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Blu-Ray : Highly Recommended
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Release Date: October 18th, 2023 Movie Release Year: 2009

Drag Me To Hell - Limited Edition

Overview -

One of the scariest, spookiest, silliest horror flicks to come out of the 2000s, Sam Raimi’s Drag Me to Hell returns to haunt your collection! In a new two-disc limited edition set from Via Vision, the film maintains the same excellent A/V presentation of past sets but it picks up a slew of excellent new bonus features and some damned stylish packaging to sweeten the deal! We’d love a 4K of this one, but this set is a pretty slick addition for the shelf. Highly Recommended

The terrifying supernatural horror written and directed by genre legend Sam Raimi (The Evil Dead series, Spider-Man trilogy) returns to Blu-ray in a Limited Edition 3D Lenticular Hardcase, just in time for Halloween.

Christine Brown (Alison Lohman) is on her way to having it all: a devoted boyfriend (Justin Long), a hard-earned job promotion, and a bright future. But when she’s forced to make a tough decision that evicts an elderly woman from her house, Christine becomes the victim of an evil curse. Now she has only three days to dissuade a dark spirit from stealing her soul before she is dragged to hell for an eternity of unthinkable torment.

Ranked #13 in Bloody Disgusting’s list of the ‘Top 20 Horror Films of the Decade’, Entertainment Weekly said “Raimi has made the most crazy, fun, and terrifying horror movie in years.”

Highly Recommended
Rating Breakdown
Tech Specs & Release Details
Technical Specs:
Lenticular Cover
Audio Formats:
English DTS-HD MA 5.1 / 2.0
Release Date:
October 18th, 2023

Storyline: Our Reviewer's Take


As we’ve covered Sam Raimi’s Drag Me to Hell a couple of times now, I will keep my thoughts brief only because I don’t have a whole lot to add to the conversation. It seems so long ago but there was a time when the Evil Dead franchise was effectively deader than the Deadite Army. Years of teases and failed starts with Raimi also understandably distracted by three Spider-Man films; fans felt we’d never see the Necronomicon on screen again. The closest we got to seeing prime Grade A red meat Sam Raimi horror comedy was 2009’s incredibly entertaining Drag Me to Hell starring Alison Lohman.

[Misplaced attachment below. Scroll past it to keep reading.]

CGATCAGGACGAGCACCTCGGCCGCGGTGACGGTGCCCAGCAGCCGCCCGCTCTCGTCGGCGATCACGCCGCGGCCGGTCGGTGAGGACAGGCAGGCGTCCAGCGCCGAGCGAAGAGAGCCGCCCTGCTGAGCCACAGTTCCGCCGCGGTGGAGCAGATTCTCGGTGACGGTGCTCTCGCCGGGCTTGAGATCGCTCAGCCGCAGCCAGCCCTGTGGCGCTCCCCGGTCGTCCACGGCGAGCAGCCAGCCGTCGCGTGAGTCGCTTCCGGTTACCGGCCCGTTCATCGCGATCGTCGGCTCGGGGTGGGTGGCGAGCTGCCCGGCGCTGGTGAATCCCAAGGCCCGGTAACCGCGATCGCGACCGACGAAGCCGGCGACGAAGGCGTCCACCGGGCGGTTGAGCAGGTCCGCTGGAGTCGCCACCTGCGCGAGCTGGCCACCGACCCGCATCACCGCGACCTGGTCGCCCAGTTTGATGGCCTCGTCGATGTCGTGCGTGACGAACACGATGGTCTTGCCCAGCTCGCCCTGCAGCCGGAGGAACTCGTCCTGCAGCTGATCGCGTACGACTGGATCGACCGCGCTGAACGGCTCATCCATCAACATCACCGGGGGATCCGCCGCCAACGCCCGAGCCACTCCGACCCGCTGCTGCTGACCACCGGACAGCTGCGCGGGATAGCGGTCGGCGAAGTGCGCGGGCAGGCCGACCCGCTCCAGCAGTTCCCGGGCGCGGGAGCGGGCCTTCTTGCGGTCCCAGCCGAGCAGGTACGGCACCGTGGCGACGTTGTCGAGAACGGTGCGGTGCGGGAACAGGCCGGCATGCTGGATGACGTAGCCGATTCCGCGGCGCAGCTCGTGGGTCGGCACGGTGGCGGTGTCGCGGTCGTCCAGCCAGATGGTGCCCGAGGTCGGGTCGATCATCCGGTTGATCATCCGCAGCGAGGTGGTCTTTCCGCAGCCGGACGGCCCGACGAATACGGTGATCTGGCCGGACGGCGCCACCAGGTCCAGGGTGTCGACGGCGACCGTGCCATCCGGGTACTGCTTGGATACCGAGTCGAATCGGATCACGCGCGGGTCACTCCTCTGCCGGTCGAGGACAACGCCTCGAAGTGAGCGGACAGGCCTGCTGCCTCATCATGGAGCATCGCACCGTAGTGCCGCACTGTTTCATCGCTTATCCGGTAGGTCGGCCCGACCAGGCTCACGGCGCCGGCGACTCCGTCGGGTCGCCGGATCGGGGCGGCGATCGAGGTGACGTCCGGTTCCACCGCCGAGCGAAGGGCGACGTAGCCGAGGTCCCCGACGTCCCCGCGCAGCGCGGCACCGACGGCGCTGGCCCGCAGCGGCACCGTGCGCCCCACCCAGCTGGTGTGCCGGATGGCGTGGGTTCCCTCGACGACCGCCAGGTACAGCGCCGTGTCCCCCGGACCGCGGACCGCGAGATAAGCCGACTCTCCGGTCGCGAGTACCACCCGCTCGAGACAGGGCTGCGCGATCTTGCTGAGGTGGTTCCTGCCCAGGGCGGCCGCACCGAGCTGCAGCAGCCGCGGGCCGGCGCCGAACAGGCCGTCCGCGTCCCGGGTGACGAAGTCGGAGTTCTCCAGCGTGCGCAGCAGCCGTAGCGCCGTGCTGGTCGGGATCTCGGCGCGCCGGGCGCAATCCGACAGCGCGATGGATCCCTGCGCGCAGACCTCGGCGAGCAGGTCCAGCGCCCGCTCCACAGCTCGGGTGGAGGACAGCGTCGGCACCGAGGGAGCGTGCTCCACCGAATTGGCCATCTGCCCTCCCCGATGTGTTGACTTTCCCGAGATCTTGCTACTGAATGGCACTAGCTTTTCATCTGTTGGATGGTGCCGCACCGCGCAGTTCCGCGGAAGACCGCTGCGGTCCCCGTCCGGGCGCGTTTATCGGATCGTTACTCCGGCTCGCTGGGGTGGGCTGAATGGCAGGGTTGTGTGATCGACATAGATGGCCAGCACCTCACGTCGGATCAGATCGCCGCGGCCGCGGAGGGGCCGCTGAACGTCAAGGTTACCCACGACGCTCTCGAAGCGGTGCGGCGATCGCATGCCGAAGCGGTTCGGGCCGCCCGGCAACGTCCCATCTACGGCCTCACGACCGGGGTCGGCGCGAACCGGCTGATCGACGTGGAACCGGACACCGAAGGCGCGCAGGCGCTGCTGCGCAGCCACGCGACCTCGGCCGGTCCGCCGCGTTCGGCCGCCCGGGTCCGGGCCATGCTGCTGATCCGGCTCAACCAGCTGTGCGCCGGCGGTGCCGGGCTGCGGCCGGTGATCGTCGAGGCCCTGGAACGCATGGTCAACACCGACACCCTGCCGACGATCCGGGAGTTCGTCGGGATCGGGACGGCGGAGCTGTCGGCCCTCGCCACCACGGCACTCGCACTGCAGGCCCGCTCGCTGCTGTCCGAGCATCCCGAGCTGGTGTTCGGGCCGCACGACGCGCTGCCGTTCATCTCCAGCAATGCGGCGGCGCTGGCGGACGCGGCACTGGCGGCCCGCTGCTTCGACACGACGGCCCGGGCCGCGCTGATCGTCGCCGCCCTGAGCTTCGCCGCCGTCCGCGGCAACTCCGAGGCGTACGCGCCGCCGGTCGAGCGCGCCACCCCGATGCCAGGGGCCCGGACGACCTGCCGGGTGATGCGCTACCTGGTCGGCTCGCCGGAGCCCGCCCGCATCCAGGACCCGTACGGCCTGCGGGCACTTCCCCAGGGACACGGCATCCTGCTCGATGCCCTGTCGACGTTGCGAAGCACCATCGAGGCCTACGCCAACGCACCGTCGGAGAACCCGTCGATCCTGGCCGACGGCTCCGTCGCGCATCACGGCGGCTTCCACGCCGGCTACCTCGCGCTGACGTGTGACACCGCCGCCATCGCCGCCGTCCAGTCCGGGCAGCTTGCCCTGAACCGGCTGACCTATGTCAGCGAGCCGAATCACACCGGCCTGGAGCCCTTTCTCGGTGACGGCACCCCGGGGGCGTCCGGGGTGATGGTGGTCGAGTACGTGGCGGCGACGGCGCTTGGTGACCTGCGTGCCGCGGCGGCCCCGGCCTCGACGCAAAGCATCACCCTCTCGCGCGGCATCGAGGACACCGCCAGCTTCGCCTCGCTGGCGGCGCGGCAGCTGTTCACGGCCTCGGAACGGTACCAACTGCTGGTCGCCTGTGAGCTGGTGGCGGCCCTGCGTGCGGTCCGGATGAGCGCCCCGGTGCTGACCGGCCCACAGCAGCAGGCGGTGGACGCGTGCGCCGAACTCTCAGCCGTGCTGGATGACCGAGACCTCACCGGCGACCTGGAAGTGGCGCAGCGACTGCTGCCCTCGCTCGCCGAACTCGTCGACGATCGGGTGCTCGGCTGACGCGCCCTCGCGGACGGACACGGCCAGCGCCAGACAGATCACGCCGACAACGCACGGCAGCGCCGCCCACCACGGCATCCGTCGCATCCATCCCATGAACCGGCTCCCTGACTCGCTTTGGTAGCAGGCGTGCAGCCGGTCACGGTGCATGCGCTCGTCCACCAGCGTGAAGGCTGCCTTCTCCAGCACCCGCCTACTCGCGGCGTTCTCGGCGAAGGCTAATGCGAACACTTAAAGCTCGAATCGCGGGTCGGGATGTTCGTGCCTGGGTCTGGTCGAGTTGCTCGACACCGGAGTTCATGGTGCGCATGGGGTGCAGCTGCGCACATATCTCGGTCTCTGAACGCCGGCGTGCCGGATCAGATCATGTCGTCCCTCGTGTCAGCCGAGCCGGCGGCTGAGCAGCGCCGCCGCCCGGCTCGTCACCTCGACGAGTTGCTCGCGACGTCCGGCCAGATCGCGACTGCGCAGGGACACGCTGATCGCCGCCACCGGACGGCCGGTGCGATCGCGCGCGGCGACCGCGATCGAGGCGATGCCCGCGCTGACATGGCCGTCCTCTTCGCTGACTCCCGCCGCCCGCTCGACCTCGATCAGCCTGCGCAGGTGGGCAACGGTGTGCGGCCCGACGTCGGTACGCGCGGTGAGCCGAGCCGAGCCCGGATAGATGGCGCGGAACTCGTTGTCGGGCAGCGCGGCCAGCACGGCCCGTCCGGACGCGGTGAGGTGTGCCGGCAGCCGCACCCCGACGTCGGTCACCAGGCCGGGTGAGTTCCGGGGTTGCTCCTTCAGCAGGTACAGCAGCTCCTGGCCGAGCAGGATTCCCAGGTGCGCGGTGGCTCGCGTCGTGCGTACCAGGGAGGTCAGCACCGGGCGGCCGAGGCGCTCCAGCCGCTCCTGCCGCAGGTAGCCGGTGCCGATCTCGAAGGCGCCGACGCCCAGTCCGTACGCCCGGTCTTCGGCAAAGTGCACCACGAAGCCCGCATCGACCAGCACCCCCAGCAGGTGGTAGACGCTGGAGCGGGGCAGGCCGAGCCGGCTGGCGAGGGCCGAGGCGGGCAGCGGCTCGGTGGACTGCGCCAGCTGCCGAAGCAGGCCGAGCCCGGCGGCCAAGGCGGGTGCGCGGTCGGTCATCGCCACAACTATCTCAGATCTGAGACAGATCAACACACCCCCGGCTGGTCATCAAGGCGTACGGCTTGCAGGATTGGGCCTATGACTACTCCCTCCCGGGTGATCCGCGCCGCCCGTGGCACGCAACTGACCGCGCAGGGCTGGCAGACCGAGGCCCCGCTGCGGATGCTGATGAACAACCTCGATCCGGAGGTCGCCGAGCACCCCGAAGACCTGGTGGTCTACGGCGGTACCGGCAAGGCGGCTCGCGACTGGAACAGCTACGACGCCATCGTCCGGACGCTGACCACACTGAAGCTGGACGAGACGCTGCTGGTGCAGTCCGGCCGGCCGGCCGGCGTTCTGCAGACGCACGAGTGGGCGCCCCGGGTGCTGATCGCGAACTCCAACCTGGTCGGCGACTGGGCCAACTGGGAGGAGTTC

When the film hit theaters we were treated to a PG-13 version of Raimi’s sensibilities and shockingly enough it worked. Obviously, true die-hard fans wanted to see more blood, guts, and viscera, but we still enjoyed it. Thankfully when the film hit home video we got that extra goop in a Director’s Cut. It wasn’t wildly longer or a different film, but it gave fans all that extra fluid that makes a Sam Raimi movie great. Now we’ve been hearing rumblings of a Drag Me to Hell 2 for a bit, I don’t know if that’s another Raimi DOA project or not, but I’m all for it. 

Here’s what we had to say in our previous reviews:

Vital Disc Stats: The Blu-ray

Thanks to Australia’s Via Vision, fans of Drag Me to Hell are cursed with another awesome Blu-ray release. A two-disc limited edition set, we get a region-free BD-50 for the Theatrical Cut with a Region Free BD-50 for the Unrated Cut (and the bulk of the bonus features). The discs are housed in a standard blue multi-disc case with individual trays and no stacking. In addition to that, there is an envelope with art cards and the whole shebang is housed in a hardstock lenticular slipcase. Each disc loads to a static image main menu with standard navigation options.

Video Review


Doing some disc flippity-flipping between these discs and Scream Factory’s 2018 set, if there’s a difference it’s very slight. According to the artwork the transfers are sourced from a 2K scan so I’d assume it’s the same one. While I’d love to see this film pick up a good and proper 4K release, I still can’t complain about the transfers for both cuts. 

For a more detailed analysis, here’s what Mr. E. had to say in his review from five years ago:

"Raimi's stylish horror comedy drags Blu-ray to hell for a second time with a gorgeous 1080p/AVC MPEG-4 encode that is nearly identical to Universal Studios' previous release. However, this new remaster struck from a 2K digital intermediate (IMDb reports the original 35mm source was actually mastered to a 4K DI) still shows enough minor improvements to tempt fans for another séance.